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Venous Ulcers

Venous ulcers, also known as vascular or stasis ulcers, develop when the leg veins do not return blood back toward the heart as they normally would (venous insufficiency). In venous insufficiency, the one-way valves in the veins of the leg that keep blood flowing toward the heart are damaged.  The damaged valves, allow blood to pool in the vein.  As the vein overfills, blood may leak out of the vein and into the surrounding tissue. This can lead to a breakdown of the tissue and development of a skin ulcer.

Venous insufficiency results in tissue damage that leads to wound development.  Venous ulcers commonly occur on the sides of the leg, above the ankle and below the knee.  Venous ulcers are commonly slow to heal and often require lifetime modifications to prevent re-development.


  • Deep vein thrombosis, a blood clot (thrombus) forms in the deep veins of the legs.

  • Obesity

  • Pregnancies (may make a vein problem) worse

  • A family history of varicose veins

  • Smoking

  • The lack of physical activity

  • Excessive alcohol use

  • Aging

  • Poor nutrition

  • Work that requires prolonged standing more


The first sign of a venous skin ulcer is skin that turns dark red or purple over the area where the blood is leaking out of the vein. The wound bed is often beefy red and may bleed easily.  The ulcer may be painful. You also may have swollen and achy legs.  Necrotic tissue, slough (yellow, tan, gray, green, or brown) and/or eschar (tan, brown, or black), may also be present. The skin also may become thick, dry, and itchy. Without treatment, an ulcer may form.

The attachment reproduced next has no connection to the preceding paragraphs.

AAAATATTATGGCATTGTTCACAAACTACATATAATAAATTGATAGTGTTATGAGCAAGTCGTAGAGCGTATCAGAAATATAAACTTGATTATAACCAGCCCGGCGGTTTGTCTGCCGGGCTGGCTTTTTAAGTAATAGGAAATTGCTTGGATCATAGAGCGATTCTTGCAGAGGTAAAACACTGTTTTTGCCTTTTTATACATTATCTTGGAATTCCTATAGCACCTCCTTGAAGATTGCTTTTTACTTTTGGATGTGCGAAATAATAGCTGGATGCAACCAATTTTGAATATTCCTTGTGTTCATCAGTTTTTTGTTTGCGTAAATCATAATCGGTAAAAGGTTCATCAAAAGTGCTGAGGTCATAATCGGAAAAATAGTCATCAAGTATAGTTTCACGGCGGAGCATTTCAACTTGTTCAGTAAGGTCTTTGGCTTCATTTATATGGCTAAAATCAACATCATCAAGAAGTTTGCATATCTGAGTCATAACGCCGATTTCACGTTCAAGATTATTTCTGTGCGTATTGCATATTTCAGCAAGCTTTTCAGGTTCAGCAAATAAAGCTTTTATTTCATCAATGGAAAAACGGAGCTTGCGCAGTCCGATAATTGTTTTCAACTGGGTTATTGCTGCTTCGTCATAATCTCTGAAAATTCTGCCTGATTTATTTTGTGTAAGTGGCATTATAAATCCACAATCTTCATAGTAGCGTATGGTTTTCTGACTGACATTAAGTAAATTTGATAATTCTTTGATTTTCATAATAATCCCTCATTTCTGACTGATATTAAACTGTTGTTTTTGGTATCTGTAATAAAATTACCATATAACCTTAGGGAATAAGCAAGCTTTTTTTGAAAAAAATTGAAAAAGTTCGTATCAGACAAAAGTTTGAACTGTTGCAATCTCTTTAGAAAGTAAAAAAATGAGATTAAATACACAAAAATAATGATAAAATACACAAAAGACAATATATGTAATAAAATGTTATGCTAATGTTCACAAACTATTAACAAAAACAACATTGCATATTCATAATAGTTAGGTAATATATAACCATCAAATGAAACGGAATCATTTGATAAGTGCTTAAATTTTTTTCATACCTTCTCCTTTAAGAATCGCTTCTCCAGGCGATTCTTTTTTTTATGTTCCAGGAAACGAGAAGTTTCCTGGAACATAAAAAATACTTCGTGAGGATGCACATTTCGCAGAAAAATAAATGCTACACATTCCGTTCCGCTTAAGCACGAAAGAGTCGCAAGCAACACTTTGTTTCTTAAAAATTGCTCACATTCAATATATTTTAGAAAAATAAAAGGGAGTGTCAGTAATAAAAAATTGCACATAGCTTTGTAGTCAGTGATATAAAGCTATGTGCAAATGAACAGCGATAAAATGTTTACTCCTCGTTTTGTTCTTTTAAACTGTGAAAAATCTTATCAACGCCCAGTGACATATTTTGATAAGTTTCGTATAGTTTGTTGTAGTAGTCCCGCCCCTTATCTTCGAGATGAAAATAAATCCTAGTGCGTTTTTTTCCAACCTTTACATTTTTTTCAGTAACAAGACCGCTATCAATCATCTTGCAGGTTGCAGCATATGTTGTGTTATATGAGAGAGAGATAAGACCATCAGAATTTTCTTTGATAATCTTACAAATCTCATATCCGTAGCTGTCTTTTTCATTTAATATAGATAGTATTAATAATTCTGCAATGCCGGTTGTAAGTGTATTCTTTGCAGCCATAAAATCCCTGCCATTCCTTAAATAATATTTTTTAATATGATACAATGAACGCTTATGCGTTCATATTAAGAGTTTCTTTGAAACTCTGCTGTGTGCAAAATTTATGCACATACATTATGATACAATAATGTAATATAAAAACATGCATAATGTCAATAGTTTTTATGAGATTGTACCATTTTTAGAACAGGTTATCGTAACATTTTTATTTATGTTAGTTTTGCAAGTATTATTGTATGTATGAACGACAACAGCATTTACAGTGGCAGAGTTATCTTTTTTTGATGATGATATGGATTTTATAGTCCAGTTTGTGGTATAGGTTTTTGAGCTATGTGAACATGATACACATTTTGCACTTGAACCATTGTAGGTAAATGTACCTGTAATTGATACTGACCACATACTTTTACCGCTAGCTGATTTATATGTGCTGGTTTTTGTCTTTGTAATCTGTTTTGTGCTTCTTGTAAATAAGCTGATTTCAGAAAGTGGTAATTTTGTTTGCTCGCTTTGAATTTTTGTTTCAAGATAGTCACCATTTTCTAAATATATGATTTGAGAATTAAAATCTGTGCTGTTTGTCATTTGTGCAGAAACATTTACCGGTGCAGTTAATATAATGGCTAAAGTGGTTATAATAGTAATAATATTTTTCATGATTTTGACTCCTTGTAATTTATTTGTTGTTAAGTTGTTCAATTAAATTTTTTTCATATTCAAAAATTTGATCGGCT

Care Basics

  • Adequate blood circulation helps prevent and treat venous ulcers. To improve your blood circulation, you can:

  • Lift your legs above the level of your heart as often as possible. This will help to  reduce swelling in your legs.

  • Walk daily. Walking helps improve your blood circulation.

  • Keep the skin clean and supple.  Apply an oil-based, fragrance-free moisturizer at least daily following your bath and as needed

  • Prevent injuries to the skin.


Call your doctor when you first notice the signs of a venous ulcer.  Newer and smaller venous ulcers tend to heal faster than larger ones.  Early treatment can prevent the progression of the ulcer to a non-healing state.

Treatment of venous ulcers is often achieved with the use of compression stockings or bandages. These help prevent blood from pooling in your legs. However, compression should not be applied without physician oversight.  Appropriate use must occur under direct supervision of a trained medical professional and use outside of these circumstances can have negative outcomes.

Generally, the use of compression is life-long.  After a venous ulcer has healed, compression stockings can help prevent other ulcers from forming.

Contact your physician immediately if there are any signs of an infection. An infection can spread to the rest of the body and cause serious problems. Signs of an infected ulcer include:

  • Redness, tenderness, warmth, or selling around the ulcer

  • A foul odor or pus from the ulcer

  • Fever, weakness, and confusion are signs that the infection may have spread to the blood or elsewhere in the body.

This information is for educational purposes, only.  It is not intended to replace the advice of a doctor. The iWOC Foundation disclaims any liability for any decisions made based on this information.